ALMOST £200,000 has been spent by NHS Highland in contracting private health services to try to clear the waiting list for patients requiring cataract operations in the region.
The figures were released to Highlands and Islands Labour MSPs following a query from a constituent concerned about the amount of money spent on bringing in external consultants to clear the backlog.
MSP David Stewart first questioned the long waiting times for cataract patients in 2016 after being contacted by an 80-year-old who was told it could take 11 months before the procedure could be carried out at Raigmore Hospital.
Earlier this year, the case of 48-year-old Elaine Hanby, from Nairn, was raised at First Minister’s Questions by the then Scottish Labour leader Kezia Dugdale. Ms Hanby faced a minimum wait of 12 months for a consultation about surgery for a cataract.
In a letter to the MSPs, NHS Highland’s chief executive, Elaine Mead, said: "There are unfortunately patients waiting considerably longer than they should be for some appointment types within the ophthalmology service, including cataract assessments."
Mr Stewart has voiced his concerns.
"While I can’t fault NHS Highland for trying to clear the backlog, it is very concerning that these procedures are being outsourced to private health services and it appears that this will continue until the hospital can get more facilities such as new theatre space," he said.
"Added to almost £200,000 spent to date, there are 54 cataract procedures planned at a private hospital in Glasgow which will add considerably to the bill.
"The Scottish Government needs to invest more resources into the health service, both in terms of training and money, so that more professionals can be employed locally."
In her letter to the MSPs, Ms Mead said the ophthalmology department had been experiencing several vacancies for some time. They included consultant vacancies, one of which had now been appointed with a start date still to be confirmed. It was also recruiting to another post following the retirement of a consultant in December.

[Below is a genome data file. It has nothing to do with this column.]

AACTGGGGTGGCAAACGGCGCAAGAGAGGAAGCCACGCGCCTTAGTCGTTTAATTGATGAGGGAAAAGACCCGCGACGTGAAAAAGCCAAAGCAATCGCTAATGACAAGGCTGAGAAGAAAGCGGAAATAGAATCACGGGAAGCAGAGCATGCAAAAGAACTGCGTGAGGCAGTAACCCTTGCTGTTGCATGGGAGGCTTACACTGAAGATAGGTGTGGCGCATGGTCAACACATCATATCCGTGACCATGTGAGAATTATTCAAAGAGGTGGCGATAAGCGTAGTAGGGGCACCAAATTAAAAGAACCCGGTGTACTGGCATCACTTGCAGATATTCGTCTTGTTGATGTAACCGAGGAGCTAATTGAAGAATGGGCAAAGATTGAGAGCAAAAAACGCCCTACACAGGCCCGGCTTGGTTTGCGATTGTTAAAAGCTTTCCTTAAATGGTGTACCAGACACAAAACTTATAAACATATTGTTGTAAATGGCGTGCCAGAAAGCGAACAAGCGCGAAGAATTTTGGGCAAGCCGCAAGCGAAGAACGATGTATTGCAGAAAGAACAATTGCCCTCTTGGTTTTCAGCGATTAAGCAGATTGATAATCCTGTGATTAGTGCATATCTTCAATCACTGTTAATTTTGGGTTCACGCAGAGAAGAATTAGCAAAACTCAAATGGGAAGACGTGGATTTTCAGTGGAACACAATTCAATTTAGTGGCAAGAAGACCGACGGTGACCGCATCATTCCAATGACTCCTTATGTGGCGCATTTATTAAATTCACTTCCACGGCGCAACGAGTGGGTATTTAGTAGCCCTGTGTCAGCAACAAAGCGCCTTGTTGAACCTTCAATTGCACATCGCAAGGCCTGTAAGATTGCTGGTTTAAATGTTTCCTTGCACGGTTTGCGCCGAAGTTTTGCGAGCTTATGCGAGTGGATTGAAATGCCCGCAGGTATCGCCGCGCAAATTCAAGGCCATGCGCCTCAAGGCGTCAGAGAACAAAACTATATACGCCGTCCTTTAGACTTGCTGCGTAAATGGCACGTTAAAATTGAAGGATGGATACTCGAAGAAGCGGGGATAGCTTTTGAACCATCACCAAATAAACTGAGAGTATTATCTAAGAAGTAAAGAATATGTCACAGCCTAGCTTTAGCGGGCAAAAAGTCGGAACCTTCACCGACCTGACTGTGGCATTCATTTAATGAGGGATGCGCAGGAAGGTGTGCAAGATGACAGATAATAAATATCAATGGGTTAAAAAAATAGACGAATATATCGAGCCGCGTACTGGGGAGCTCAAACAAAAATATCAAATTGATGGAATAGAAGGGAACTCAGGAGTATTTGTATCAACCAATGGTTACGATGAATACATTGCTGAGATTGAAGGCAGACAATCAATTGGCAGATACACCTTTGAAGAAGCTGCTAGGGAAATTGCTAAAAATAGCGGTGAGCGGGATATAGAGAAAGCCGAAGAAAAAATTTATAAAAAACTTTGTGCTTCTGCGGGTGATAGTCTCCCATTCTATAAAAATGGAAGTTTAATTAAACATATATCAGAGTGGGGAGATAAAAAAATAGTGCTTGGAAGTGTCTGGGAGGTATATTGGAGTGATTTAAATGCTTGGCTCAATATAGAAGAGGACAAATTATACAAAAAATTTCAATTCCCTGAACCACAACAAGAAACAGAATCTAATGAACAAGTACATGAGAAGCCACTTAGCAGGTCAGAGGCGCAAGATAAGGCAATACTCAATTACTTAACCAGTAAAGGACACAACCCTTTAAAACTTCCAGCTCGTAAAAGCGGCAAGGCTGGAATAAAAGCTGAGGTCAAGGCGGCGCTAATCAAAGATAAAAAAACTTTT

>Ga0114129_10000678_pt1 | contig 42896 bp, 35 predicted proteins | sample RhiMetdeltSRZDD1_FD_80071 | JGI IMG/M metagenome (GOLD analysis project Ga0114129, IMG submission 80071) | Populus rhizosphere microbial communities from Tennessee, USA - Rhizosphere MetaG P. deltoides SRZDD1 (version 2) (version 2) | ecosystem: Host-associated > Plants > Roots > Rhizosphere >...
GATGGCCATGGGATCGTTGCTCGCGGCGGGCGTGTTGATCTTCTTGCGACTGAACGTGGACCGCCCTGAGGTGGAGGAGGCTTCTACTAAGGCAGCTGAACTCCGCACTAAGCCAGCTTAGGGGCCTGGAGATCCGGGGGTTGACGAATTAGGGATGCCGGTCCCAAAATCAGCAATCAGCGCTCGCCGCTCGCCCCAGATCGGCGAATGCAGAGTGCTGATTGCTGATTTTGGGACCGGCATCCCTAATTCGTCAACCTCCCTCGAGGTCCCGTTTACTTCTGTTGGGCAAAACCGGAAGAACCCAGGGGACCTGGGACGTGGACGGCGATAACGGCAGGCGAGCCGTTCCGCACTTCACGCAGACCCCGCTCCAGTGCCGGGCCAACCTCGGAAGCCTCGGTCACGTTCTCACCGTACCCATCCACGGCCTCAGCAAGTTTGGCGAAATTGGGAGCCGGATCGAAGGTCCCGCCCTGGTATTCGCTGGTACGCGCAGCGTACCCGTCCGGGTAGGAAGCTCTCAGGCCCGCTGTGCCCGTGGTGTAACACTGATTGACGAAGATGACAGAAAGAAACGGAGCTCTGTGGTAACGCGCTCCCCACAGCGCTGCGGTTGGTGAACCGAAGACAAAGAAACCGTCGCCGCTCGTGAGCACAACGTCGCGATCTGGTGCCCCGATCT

She continued: "This, combined with orthoptist and optometry vacancies across the service, which have been difficult to recruit to throughout 2017, has impacted on service delivery and we have therefore utilised external resources to deliver the cataract service for both initial assessments and cataract procedures."
To help clear the backlog, £29,205 was spent for the financial year 2016/17 while for the financial year to date £160,285 had been costed.
In addition, 54 cataract procedures had been allocated at BMI Ross Hall Hospital in Glasgow, Scotland’s largest private hospital. NHS Highland was currently identifying suitable patients to be sent there.
In February, there would be an additional four clinic rooms available to the ophthalmology service and planning was under way to deliver 60 cataract assessments per week which would not only meet demand but allow NHS Highland to reduce the backlog for cataract assessments.
She acknowledged there was only access to one ophthalmic theatre at Raigmore Hospital with limited access to a theatre in Caithness and so it was proposed to continue to deliver weekend activity via an external resource up until the end of the current financial year at least.
Ms Mead said plans were under way to produce an outline business case for a North of Scotland Regional Elective Care Centre delivering ophthalmic services and a high volume of cataract surgery was the focus with the planned centre scheduled to open in 2021.
An NHS Highland spokesman said: "We accept and understand that we have a lack of capacity currently within the ophthalmology department to undertake all the activity that we would wish due to a growing elderly population and significant staffing issues over the past year at both consultant and optometrist level.
"As a result of this, through joint discussion with Scottish Government, funding has been provided to allow us to bring external organisations to Raigmore to enable cataracts to be assessed and treated locally within Highland."